On Wednesday Amnesty International issued formal condemnation of the Venezuelan government for what it described as a pattern of shocking human rights abuses and state repression under President Nicolas Maduro, including the execution of several people, as well as using live fire to put down anti-Maduro protests, killing dozens according to Amnesty.
The respected international human rights monitoring body issued a report titled "Hunger, punishment and fear, the formula for repression in Venezuela," which analyzed government repression during the height of recent unrest. Over 5 days, from Jan 21 to Jan 25, the report found that "dozens died... almost all from gunshot wounds" along with 900 arrests.
Further, in a move that seems straight out of the "Arab Spring" playbook, which resulted in direct as well as covert military intervention in places like Libya, Syria, and Yemen, Amnesty International didn't just call on Caracas to cease its oppression, but called on the U.N. Human Rights Council to take action to address the "total impunity that prevails in Venezuela". Specifically it urged that an independent investigative body be formed by the UN to spotlight human rights abuses in the Latin American country.
"The authorities under Nicolas Maduro are trying to use fear and punishment to impose a repulsive strategy of social control against those who demand change," said Erika Guevara-Rosas, Americas director at Amnesty. "His government is attacking the most impoverished people that it claims to defend, but instead it murders, detains and threatens them."
Amnesty sent an information gathering team to investigate on the ground during the height of the protests, according to the report:
In just five days, at least 41 people died during these protests, all of them from gunshot wounds. More than 900 were arbitrarily detained, and just on 23 January (the day that demonstrations were held across the country), 770 arbitrary arrests were reported.
During a research mission in the states of Lara, Yaracuy, Vargas, and different locations in Caracas, from 31 January to 17 February, Amnesty International gathered more than 50 testimonies and documented 15 emblematic cases, including some of serious human rights violations and crimes under international law. The findings of this investigation will soon be fully expanded on in a public report.
And further the report documented "typical patterns" of state oppression:
The evidence gathered in these different locations shows typical patterns. These indicate that the state authorities carried out selective extrajudicial executions as a method of social control using the Bolivarian National Police (PNB), mainly through its Special Actions Force (FAES), against people who participated in some way in the protests. The more impoverished areas of Caracas and other parts of the country were particularly affected and stigmatized, registering the highest numbers of victims, who were later presented as “criminals” killed in clashes with the authorities.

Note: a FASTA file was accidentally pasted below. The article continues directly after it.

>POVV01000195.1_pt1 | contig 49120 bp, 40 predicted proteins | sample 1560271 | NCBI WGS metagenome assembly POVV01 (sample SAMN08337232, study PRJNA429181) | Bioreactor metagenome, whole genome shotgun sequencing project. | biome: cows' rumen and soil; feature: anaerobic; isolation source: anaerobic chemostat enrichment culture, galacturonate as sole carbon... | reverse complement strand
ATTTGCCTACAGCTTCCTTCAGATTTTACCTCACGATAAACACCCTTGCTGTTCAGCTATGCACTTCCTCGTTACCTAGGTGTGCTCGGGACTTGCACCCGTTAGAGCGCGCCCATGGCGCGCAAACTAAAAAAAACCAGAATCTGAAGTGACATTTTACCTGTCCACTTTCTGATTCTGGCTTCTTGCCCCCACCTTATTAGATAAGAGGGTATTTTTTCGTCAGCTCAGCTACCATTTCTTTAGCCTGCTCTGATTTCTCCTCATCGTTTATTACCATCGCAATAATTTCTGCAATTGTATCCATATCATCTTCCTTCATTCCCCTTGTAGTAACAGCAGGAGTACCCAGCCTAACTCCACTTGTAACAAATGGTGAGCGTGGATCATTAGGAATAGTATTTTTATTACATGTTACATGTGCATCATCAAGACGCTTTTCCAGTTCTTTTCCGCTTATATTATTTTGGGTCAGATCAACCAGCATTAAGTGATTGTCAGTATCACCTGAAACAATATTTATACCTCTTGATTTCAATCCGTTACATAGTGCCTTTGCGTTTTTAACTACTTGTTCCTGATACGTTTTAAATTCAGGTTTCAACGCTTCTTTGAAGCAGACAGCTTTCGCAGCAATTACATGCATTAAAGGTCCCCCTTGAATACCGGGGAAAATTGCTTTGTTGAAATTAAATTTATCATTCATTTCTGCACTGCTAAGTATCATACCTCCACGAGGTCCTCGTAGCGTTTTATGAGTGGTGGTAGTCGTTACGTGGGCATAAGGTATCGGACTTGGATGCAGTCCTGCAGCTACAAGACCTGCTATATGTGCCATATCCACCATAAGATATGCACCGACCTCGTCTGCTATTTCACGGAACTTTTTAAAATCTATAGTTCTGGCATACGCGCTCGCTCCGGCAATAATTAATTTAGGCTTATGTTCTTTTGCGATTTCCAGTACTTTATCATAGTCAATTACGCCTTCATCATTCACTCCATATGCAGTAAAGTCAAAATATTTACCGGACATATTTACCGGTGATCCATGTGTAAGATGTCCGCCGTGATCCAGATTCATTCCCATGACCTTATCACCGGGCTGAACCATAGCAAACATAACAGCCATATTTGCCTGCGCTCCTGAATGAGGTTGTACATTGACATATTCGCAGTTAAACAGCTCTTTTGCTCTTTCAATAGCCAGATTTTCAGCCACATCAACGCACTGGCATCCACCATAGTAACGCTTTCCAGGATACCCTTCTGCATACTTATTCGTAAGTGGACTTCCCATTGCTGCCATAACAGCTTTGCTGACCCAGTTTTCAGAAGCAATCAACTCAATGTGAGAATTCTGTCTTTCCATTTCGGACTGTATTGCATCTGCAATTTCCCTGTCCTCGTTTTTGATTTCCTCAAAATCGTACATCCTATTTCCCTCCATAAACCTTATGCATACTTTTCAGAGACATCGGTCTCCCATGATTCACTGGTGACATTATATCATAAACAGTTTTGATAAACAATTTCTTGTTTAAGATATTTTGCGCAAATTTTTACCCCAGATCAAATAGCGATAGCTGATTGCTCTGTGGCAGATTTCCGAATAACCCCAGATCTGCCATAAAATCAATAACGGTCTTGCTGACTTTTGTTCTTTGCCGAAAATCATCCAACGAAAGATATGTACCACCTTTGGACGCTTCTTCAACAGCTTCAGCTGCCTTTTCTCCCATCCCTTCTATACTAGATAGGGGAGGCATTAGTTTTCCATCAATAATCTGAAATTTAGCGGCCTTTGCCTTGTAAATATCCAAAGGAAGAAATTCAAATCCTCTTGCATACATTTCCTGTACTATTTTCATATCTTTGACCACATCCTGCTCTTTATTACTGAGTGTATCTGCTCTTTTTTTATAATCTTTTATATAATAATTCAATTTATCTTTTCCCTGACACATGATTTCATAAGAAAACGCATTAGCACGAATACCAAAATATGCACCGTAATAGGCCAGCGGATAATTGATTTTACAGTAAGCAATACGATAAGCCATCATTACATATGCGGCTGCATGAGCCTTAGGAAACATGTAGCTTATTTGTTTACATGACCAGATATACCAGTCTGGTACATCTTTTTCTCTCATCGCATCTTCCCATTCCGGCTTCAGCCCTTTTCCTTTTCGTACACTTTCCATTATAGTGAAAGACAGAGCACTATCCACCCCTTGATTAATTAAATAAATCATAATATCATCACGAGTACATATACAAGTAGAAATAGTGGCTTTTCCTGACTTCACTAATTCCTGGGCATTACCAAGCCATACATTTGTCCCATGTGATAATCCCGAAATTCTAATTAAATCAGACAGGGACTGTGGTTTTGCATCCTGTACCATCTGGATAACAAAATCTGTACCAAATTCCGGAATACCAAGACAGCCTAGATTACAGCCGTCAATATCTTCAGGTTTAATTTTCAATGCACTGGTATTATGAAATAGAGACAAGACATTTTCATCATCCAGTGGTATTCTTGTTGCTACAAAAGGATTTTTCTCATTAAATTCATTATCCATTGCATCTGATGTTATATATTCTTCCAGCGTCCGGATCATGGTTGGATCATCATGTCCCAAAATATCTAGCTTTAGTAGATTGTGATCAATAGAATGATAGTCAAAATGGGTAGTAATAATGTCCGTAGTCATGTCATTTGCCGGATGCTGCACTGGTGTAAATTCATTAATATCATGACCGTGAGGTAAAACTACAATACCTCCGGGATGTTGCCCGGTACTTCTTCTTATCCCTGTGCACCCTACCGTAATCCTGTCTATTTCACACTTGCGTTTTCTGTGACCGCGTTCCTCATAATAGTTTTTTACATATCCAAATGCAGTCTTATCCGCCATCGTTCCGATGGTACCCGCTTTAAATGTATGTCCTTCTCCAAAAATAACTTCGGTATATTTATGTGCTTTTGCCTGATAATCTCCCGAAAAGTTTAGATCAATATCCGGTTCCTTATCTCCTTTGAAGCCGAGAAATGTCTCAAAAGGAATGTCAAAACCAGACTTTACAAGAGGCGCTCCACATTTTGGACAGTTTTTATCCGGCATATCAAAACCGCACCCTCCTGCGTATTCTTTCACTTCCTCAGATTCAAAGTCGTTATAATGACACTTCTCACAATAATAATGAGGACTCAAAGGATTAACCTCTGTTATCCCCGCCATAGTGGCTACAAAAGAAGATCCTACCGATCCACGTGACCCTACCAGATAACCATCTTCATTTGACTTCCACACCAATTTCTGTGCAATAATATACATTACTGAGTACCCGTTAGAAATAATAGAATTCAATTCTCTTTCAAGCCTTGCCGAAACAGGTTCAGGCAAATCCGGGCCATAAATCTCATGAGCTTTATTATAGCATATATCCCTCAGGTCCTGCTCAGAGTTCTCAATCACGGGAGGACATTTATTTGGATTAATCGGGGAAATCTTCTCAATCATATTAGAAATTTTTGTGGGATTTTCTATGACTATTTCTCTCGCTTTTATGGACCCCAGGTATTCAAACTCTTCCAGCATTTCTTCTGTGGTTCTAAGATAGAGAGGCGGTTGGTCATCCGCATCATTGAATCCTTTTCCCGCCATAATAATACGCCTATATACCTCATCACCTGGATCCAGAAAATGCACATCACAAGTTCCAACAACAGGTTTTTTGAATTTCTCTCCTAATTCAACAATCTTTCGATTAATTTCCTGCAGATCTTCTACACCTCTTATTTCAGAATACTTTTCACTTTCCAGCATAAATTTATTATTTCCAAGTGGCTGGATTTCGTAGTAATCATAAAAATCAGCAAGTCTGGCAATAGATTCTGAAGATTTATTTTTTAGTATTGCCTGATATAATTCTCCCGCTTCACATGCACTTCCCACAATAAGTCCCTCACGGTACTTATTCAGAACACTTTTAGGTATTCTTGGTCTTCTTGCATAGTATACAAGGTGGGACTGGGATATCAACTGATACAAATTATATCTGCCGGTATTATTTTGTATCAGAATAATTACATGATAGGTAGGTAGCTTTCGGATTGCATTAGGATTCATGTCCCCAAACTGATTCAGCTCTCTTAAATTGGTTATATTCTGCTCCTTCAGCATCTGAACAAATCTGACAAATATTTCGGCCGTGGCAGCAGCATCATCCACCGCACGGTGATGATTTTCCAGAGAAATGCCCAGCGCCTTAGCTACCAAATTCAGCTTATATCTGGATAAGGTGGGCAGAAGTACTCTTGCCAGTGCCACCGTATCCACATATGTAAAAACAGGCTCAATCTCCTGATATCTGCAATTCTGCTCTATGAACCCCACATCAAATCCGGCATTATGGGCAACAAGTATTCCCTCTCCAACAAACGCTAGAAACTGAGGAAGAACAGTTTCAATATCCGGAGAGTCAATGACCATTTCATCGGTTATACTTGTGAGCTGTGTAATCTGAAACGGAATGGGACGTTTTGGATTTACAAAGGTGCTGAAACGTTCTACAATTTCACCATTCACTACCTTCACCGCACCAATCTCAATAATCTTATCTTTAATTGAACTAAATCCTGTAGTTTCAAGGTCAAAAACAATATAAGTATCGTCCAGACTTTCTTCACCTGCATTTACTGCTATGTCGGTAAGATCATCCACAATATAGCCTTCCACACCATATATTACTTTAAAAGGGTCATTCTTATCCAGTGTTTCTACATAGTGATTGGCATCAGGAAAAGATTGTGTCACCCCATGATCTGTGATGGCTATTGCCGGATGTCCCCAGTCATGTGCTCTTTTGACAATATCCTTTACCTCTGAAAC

In addition to repression by armed forces, the report found that especially in the most aid-dependent areas government repression tended to be carried out by pro-Maduro civilian gangs that weren't part of the formal military structure.
In these deeply impoverished areas, the report found, "There is a strong presence of pro-Nicolás Maduro armed groups (commonly known as colectivos) in these areas, where residents depend to a large extent on the currently limited state programs to distribute staple foods."
Venezuela crisis mission: Protesters executed for social media postshttps://t.co/BrCJOnRkVU— News From Amnesty (@NewsFromAmnesty) February 20, 2019
The report also detailed what it described extrajudicial executions as a method of social control, in some cases merely for making anti-Maduro social media posts that went viral:
Amnesty International documented six extrajudicial executions at the hands of the FAES in several locations across the country, all with a similar modus operandi. In each case, the victims were in some way linked to the protests that had been held in previous days and the criticism that several of them had made against Nicolás Maduro had gone viral on social networks.
The six victims were all young men whom authorities publicly described as having been killed in clashes with the FAES. This public security force tampered with the crime scenes and portrayed the victims as delinquents, saying that several of them had a criminal record, in an attempt to justify their deaths.
Based on this section of the report, Amnesty International UK headlined its press release with Venezuela crisis mission: Protesters executed for social media posts.
The UN Human Rights Council and the International Criminal Court must lead the fight.— Amnesty UK (@AmnestyUK) February 20, 2019
Amnesty spokespersons have described the Nicolas Maduro government as painting all regime opponents as "criminals" that are "ravaging communities" in order to justify an uptick in deadly military and police raids in recent weeks.
One particularly heinous case involved a raid in the city of Carora, where Amnesty said police beat up 29-year old Luis Enrique Ramos Suarez in front of ten relatives before shooting him dead, after they staged a mock shoot out in order to claim self-defense and paint the man as a terrorist.
The timing of Amnesty's report is interesting, considering it coincides with what appears to be the White House paving the way for some kind of potential US military intervention in favor of US-backed opposition leader Juan Guaido.